• codependent with cbalamin (B12)
  • sources: dark leafy vegetables (spinach, broccoli, legumes, cirtus fruits), liver, fortified bread/cereal (via folic acid)
  • forms/absorption
    • unlike other B vitamins, many active forms 
    • basic structure: ring structure (pteridine) - PABA bridge molecule (para-aminobenzoic acid) - glutamate
    • usually have multiple glutamates at end of chain (aka polyglutamates)
      • additional Glu are removed in intestine (until only one left) and methyl group is added: methyltetrahydrofolate which is released in circ and delivered to cells
      • in cells, methylterrahydrofolate is inactive, must be converted to active form


how are folates converted from inactive form (methyltetrahydrofolate) to active form in cells?

vitamin B12!!!

  • B12 knocks the methyl off of methyltetrahydrofolate, attaches it to itself
    • B6 - methyl = activated
    • B12 + methyl = activated
    • both are now ready for their roles in synthesis


B9/folate function

  • role in synthesis of DNA, RNA, some a.a.s
    • esp important in rapidly dividing cells (RBCs, epithelial cells, embryonic cells)
  • regen of Met from homoCys


B9/folate deficiency: reasons, main signs


link between B9/B12 deficiency

  • deficiency due to increased demand (during preg), inadequate absorption (Celiac, Crohn's), antifolates (ex. methotrexate - leukemia treatment), aldoholism, antacids (hinder abs by increasing pH of upper int)
    • macrocytic anemia
      • weakness, fatigue, headache, palpitations, SOB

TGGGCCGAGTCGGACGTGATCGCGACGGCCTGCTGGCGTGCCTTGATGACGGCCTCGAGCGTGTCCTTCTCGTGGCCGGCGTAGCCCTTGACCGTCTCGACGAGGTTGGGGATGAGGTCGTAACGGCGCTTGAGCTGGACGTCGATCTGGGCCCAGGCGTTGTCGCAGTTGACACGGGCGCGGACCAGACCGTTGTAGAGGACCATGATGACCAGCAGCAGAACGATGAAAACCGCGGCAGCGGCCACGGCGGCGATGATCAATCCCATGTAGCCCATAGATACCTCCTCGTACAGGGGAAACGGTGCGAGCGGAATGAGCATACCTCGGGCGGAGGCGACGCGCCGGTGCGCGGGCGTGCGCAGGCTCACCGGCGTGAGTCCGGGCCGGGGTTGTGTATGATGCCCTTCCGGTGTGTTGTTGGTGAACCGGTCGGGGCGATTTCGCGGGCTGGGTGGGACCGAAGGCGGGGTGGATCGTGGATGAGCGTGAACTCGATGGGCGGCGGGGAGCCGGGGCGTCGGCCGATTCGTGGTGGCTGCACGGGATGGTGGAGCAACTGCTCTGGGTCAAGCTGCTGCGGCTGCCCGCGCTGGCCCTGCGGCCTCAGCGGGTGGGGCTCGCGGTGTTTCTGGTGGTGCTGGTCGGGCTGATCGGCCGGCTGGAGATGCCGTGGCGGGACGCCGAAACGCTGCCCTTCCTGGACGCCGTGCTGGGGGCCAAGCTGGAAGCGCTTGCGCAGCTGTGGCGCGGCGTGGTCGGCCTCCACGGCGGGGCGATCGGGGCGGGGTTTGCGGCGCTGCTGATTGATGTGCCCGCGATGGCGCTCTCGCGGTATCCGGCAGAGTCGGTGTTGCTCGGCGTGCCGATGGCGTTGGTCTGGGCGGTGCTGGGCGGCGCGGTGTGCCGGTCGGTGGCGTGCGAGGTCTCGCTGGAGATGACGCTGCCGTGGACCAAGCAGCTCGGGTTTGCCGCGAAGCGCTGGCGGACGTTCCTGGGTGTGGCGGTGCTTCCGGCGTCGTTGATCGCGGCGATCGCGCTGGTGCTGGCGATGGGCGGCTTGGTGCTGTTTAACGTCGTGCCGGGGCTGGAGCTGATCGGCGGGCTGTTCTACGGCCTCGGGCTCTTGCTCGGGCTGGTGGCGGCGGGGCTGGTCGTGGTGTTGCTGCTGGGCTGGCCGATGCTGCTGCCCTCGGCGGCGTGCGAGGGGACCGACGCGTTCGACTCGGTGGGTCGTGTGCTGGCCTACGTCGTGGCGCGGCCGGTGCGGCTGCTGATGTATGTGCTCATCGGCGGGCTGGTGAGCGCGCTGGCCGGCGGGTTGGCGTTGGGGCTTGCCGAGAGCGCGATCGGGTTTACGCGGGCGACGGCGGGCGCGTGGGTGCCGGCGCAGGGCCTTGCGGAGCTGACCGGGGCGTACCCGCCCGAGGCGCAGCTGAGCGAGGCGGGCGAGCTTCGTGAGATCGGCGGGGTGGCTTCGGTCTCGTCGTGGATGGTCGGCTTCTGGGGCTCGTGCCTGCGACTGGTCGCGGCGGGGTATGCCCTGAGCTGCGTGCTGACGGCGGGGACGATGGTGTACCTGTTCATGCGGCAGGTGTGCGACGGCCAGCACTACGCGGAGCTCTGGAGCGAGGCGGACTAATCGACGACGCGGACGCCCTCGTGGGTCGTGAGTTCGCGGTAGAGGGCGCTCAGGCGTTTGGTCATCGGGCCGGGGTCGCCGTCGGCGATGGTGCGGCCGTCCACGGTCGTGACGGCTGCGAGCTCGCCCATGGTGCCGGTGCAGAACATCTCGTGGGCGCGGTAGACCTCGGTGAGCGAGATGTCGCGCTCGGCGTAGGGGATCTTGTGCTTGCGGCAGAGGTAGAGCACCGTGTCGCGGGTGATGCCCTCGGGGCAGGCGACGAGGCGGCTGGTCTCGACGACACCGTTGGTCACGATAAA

• tx? supplement BUT **WARNING**
    • folate supp can reverse anemia, but might mask symptoms of a B12 deficiency - might think you're getting better and still have neuro damage
    • either give folic acid + B12 or methylmalonic acid test (accumulation = B12 def)


folate and birth defects

  • folate deficiency associated with neural tube defects
    • spina bifida (neural tube not fully closed)
    • anencephaly (brain/skull underdeveloped)
  • folate supplementation advised for women planning to be pregnant (folic acid before/during pregnancy)


folate and heart disease

  • homocysteine is an independent risk factor for atherosclerosis
    • increased homoCys due to folate deficiency can be a marker for increased risk of CVD
  • smokers might benefit from folic acid supplementation → reduced risk of stroke


B9/folate toxicity

excessive consumption of folic acid as supplement could mask a potential B12 deficiency

  • would take care of expected anemia, BUT could lead to progression of neurological deterioration (if B12 def undetected as a result)



  • name
  • sources
  • forms: synthetic and active